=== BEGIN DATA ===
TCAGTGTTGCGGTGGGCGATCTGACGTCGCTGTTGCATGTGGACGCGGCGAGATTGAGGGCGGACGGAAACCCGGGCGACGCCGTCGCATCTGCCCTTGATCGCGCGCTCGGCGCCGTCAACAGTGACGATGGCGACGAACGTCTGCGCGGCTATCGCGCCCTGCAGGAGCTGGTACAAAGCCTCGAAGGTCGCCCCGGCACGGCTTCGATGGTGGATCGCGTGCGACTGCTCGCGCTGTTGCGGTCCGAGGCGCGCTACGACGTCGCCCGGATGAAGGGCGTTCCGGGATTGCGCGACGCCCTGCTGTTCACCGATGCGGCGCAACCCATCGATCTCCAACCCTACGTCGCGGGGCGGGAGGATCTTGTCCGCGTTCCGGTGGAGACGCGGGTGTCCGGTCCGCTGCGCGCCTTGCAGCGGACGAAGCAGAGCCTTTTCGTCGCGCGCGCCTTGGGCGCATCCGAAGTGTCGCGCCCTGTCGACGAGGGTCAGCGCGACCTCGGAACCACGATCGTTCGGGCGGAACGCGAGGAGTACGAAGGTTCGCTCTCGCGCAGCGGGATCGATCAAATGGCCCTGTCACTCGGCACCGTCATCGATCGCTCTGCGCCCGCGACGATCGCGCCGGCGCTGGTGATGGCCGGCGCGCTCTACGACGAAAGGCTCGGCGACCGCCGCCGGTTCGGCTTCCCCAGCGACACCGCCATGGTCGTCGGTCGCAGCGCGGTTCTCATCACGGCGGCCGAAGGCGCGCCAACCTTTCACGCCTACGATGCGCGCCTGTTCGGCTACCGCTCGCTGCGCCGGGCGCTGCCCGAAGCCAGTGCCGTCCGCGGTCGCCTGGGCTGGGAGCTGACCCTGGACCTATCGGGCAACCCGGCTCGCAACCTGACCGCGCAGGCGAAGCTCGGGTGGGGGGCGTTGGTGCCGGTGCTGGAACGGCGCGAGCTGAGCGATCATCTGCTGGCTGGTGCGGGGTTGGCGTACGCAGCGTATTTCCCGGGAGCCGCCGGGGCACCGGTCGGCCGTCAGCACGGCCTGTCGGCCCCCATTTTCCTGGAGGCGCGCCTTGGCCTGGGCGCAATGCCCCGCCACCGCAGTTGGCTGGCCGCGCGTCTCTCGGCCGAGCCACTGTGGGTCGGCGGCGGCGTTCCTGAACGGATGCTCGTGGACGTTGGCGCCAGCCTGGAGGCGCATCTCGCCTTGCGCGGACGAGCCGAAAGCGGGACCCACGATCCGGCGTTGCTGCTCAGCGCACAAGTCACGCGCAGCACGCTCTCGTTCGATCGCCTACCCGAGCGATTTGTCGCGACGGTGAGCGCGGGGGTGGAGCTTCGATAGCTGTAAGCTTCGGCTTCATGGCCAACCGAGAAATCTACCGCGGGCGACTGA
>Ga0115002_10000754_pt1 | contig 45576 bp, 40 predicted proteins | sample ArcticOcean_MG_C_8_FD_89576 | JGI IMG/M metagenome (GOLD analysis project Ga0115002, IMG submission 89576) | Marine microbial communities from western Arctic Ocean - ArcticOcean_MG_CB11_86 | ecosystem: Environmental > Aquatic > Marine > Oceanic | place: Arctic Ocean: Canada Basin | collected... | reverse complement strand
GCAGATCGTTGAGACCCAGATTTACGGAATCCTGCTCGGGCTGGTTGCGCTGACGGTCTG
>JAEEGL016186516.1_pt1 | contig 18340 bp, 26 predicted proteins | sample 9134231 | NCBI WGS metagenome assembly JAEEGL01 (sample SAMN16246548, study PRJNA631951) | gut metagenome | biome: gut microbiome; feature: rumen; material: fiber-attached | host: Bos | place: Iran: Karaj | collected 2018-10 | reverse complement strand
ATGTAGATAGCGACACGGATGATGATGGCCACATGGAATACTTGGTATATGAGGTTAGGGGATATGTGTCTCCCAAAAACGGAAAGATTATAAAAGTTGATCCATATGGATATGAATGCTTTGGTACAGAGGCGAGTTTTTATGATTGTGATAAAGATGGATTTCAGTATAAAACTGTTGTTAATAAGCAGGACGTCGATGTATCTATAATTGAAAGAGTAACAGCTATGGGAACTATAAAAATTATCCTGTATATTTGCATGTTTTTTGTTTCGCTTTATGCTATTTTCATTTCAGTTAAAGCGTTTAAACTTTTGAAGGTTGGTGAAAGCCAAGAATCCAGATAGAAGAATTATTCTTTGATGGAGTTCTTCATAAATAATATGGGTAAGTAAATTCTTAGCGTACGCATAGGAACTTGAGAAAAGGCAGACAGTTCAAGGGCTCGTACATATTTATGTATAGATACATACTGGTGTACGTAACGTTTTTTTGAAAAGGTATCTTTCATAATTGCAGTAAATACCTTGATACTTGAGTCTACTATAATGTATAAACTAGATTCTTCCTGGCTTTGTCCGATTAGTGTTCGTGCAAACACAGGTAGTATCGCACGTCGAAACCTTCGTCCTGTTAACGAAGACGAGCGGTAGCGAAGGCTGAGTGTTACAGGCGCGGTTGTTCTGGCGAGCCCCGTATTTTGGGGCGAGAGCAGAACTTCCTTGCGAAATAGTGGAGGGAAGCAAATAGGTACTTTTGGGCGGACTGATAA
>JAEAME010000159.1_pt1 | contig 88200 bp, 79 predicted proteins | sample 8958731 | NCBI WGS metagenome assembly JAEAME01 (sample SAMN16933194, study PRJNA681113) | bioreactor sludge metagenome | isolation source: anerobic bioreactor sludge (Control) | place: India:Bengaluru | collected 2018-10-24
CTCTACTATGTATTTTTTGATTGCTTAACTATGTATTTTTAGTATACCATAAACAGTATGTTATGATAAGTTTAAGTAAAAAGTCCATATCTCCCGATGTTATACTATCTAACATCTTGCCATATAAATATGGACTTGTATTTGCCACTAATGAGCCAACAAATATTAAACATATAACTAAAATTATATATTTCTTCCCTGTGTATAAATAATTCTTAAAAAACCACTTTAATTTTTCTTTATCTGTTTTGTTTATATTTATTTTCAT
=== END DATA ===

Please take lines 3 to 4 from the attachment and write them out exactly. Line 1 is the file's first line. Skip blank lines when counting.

GCAGATCGTTGAGACCCAGATTTACGGAATCCTGCTCGGGCTGGTTGCGCTGACGGTCTG
>JAEEGL016186516.1_pt1 | contig 18340 bp, 26 predicted proteins | sample 9134231 | NCBI WGS metagenome assembly JAEEGL01 (sample SAMN16246548, study PRJNA631951) | gut metagenome | biome: gut microbiome; feature: rumen; material: fiber-attached | host: Bos | place: Iran: Karaj | collected 2018-10 | reverse complement strand